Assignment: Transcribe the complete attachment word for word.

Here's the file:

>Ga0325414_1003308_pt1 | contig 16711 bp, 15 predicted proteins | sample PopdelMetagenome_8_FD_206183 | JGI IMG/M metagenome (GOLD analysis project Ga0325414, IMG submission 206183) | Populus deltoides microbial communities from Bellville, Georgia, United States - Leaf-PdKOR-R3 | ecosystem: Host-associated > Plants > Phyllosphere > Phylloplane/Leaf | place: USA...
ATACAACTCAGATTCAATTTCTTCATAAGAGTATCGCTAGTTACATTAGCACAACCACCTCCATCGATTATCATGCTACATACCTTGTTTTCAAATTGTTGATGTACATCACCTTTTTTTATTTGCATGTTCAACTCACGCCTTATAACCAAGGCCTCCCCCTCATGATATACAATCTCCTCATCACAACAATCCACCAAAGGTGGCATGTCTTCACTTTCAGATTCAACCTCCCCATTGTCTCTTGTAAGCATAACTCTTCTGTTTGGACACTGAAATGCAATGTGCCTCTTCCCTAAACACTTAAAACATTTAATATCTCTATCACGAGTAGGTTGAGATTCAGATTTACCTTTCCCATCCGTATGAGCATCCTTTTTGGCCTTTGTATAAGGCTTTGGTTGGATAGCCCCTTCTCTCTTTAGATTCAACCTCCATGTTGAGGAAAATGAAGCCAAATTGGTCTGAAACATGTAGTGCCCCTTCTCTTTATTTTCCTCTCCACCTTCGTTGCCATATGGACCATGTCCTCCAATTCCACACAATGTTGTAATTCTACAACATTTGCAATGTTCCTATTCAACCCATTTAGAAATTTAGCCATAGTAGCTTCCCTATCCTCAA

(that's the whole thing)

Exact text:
>Ga0325414_1003308_pt1 | contig 16711 bp, 15 predicted proteins | sample PopdelMetagenome_8_FD_206183 | JGI IMG/M metagenome (GOLD analysis project Ga0325414, IMG submission 206183) | Populus deltoides microbial communities from Bellville, Georgia, United States - Leaf-PdKOR-R3 | ecosystem: Host-associated > Plants > Phyllosphere > Phylloplane/Leaf | place: USA...
ATACAACTCAGATTCAATTTCTTCATAAGAGTATCGCTAGTTACATTAGCACAACCACCTCCATCGATTATCATGCTACATACCTTGTTTTCAAATTGTTGATGTACATCACCTTTTTTTATTTGCATGTTCAACTCACGCCTTATAACCAAGGCCTCCCCCTCATGATATACAATCTCCTCATCACAACAATCCACCAAAGGTGGCATGTCTTCACTTTCAGATTCAACCTCCCCATTGTCTCTTGTAAGCATAACTCTTCTGTTTGGACACTGAAATGCAATGTGCCTCTTCCCTAAACACTTAAAACATTTAATATCTCTATCACGAGTAGGTTGAGATTCAGATTTACCTTTCCCATCCGTATGAGCATCCTTTTTGGCCTTTGTATAAGGCTTTGGTTGGATAGCCCCTTCTCTCTTTAGATTCAACCTCCATGTTGAGGAAAATGAAGCCAAATTGGTCTGAAACATGTAGTGCCCCTTCTCTTTATTTTCCTCTCCACCTTCGTTGCCATATGGACCATGTCCTCCAATTCCACACAATGTTGTAATTCTACAACATTTGCAATGTTCCTATTCAACCCATTTAGAAATTTAGCCATAGTAGCTTCCCTATCCTCAA